I’m not sure why I get so nervous about the future. Jesus said in Matthew 6:34, “So don’t worry or be anxious about tomorrow.” He’s got the future, your future under control. There’s no sense in worrying about it. Just like on the roller coaster, you can’t always see what’s next. You may be able to see the mountains and valleys and turns coming, but what’s right in front of you is often a mystery. That’s the beauty of a roller coaster. That’s the beauty of life.

You aren’t in control. God is. Let Him worry about tomorrow. Give it over to Him. Smile. Throw
your hands up. Scream. Enjoy the ride. It will end before you know it. When you give up your life to God and allow Him to control it, you gave up the rights to a boring life. You just got on the Texas Cyclone! Your stomach might be in your throat some days. You might be out of breath on others. But when the train pulls in the station, you’ll be glad you got on the ride and want to do it again.

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The Unforced Rhythms of Grace

I heard a scripture a couple of weeks ago and I’m still chewing on it. I’m going over it in my mind over and over. I’m still not sure everything that it means, so I’ll keep chewing on it, breaking it down, thinking it through and pondering how it applies to my life. This simple phrase from matthew 11:28-30 keeps rolling around in my mind. Jesus said, “Learn the unforced rhythms of grace.”

Jesus says it after asking some good questions. He asked, “Are you tired? Worn out?” Then He offers for us to go to Him, get away with Him and to recover our life. He will show us how to take a real rest by walking with Him and working with Him. He says, “Watch how I do it. Learn the unforced rhythms of grace.” It reminds me of a father teaching His child how to do something.

Watch me. Learn from me. I’ll show you how to do it. Do what I do. That’s a father’s heart. He wants to show us the rhythm of life. Real life, not this life we’re living that is inundated with emails, phone calls and traffic. Life that is unforced and natural. A spiritual life that loves others, does what is right and follows in His steps. He promised right after that, “I won’t lay anything heavy or Ill-fitting on you.” He’s not a burdensome God. His desire is simp,y to spend time with us.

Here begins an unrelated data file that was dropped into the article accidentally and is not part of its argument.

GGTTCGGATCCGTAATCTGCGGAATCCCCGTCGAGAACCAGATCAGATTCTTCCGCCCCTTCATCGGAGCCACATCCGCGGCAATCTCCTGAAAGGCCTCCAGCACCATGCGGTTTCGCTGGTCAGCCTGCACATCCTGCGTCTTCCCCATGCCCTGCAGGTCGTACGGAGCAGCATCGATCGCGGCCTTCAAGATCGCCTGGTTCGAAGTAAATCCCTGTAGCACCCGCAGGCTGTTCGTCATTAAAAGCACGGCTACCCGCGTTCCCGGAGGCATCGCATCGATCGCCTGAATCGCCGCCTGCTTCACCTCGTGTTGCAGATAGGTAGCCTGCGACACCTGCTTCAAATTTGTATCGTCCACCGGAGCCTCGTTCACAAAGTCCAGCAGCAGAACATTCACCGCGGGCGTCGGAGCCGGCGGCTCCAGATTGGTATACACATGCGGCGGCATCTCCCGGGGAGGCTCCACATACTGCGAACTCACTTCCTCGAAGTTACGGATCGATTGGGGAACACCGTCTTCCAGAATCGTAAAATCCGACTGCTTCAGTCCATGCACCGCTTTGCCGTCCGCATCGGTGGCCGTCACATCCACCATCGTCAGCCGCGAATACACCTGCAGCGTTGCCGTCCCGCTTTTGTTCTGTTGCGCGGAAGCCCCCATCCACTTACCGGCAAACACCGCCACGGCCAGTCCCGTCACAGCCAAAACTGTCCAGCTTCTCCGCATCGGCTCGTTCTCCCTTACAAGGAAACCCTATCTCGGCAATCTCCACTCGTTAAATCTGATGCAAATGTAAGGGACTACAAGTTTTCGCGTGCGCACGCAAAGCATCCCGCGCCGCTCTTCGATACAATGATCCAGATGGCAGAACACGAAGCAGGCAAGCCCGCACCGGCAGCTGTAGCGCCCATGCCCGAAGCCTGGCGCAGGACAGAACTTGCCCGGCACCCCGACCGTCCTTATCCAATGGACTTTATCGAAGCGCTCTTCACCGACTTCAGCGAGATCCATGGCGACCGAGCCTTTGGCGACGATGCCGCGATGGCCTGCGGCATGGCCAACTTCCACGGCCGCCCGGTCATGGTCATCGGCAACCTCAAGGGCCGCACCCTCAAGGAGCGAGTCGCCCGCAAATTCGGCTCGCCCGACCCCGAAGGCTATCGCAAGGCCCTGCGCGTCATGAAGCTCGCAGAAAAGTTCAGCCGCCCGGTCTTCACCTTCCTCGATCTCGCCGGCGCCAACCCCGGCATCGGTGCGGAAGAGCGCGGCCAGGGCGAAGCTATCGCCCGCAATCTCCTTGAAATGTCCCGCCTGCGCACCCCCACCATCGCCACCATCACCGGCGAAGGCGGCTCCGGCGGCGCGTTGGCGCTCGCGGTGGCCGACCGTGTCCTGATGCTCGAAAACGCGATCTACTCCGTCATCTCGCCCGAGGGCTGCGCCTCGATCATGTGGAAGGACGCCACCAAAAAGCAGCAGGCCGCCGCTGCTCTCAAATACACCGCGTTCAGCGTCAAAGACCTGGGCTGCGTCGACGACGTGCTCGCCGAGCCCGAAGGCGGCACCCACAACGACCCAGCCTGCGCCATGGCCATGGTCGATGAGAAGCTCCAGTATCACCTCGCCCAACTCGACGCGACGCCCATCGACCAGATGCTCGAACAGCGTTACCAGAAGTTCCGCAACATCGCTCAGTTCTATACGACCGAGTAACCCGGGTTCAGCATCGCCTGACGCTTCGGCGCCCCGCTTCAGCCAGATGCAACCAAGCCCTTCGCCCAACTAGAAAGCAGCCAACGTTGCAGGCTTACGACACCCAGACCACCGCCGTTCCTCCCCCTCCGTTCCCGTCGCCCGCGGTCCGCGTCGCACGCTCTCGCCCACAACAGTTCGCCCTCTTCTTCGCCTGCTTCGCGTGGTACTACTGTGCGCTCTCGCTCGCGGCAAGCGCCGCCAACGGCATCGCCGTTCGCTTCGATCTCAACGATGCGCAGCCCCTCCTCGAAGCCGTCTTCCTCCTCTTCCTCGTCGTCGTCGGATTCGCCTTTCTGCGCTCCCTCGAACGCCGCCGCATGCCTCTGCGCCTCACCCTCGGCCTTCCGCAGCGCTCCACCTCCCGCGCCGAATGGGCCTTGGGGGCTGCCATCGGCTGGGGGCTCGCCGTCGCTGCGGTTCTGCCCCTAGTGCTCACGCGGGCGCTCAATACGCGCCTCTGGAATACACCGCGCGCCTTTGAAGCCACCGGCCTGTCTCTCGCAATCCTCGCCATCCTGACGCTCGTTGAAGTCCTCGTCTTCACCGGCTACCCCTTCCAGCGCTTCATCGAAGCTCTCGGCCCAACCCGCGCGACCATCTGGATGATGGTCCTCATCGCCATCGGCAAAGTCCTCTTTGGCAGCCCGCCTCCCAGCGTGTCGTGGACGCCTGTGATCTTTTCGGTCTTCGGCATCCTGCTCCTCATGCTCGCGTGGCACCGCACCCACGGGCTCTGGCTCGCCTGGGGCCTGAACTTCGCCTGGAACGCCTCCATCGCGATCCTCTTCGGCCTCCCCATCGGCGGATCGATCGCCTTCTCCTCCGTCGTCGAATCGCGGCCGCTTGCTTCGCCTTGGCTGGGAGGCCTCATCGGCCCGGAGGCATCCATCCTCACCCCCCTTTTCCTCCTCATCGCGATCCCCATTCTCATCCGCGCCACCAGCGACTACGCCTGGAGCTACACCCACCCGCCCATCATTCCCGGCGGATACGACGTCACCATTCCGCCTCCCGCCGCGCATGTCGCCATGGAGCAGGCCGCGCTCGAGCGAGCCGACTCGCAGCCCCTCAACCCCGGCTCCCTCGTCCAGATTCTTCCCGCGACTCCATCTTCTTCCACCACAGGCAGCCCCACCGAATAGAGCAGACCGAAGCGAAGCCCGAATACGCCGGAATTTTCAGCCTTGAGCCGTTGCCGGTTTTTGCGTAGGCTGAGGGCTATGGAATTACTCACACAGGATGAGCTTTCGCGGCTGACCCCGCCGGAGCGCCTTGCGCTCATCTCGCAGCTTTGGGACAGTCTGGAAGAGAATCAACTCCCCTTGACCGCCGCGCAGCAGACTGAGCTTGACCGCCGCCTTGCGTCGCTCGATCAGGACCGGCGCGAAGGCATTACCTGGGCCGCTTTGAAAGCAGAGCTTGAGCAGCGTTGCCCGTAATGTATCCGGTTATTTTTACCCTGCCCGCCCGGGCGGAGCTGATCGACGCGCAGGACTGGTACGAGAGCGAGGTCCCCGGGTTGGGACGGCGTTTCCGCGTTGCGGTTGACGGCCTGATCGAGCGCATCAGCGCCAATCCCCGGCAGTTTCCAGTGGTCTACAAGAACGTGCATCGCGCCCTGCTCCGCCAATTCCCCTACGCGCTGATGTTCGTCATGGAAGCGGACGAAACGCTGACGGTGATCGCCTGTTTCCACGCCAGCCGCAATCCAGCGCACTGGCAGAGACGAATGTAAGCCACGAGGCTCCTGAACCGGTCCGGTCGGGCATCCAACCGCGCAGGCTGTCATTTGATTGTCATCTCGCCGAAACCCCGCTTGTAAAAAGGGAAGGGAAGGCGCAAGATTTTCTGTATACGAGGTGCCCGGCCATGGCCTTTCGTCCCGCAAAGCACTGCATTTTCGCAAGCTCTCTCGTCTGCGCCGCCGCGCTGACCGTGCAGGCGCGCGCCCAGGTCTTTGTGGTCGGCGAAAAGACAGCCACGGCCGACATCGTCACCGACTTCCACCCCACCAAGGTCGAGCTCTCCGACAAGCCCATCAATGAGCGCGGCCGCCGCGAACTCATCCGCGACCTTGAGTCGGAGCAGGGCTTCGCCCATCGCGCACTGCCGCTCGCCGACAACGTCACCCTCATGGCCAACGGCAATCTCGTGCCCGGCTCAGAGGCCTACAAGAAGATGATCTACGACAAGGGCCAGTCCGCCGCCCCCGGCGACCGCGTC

The longer that I’m a father, the more I realize His love for us and His desire to just spend time with us. Our lives are to bring Him joy. We were designed to walk with Him and to spend time with Him. We weren’t meant to carry heavy burdens. His yoke is easy and His burden is light. In I Peter 5:7 It says, “Give ALL your worries and cares to God, for He cares for you.”

I think giving them over to Him is the first step to learning those unforced rhythms of grace. We can’t move well when we are bogged down with things that we can’t do anything about. Release them to Him and find rest. I know it’s easier said than done. It takes a shift in your thinking. Once you come to the realization that worrying about your problems won’t solve it, you have the ability to release it to God and find rest. The Amplified version describes that rest as “relief, ease, refreshment, recreation and blessed quiet.”

Maybe that’s where you are today. You need to learn those rhythms of grace, but you have to let go of the burdens of the past first. You can’t let the worry of the unknown interfere with those rhythms either. Your life is precious and our Father wants you to learn His ways and to find rest in Him. He wants to refresh your soul today if you’ll just let Him. Don’t hold onto the things that keep you from walking forward with Him.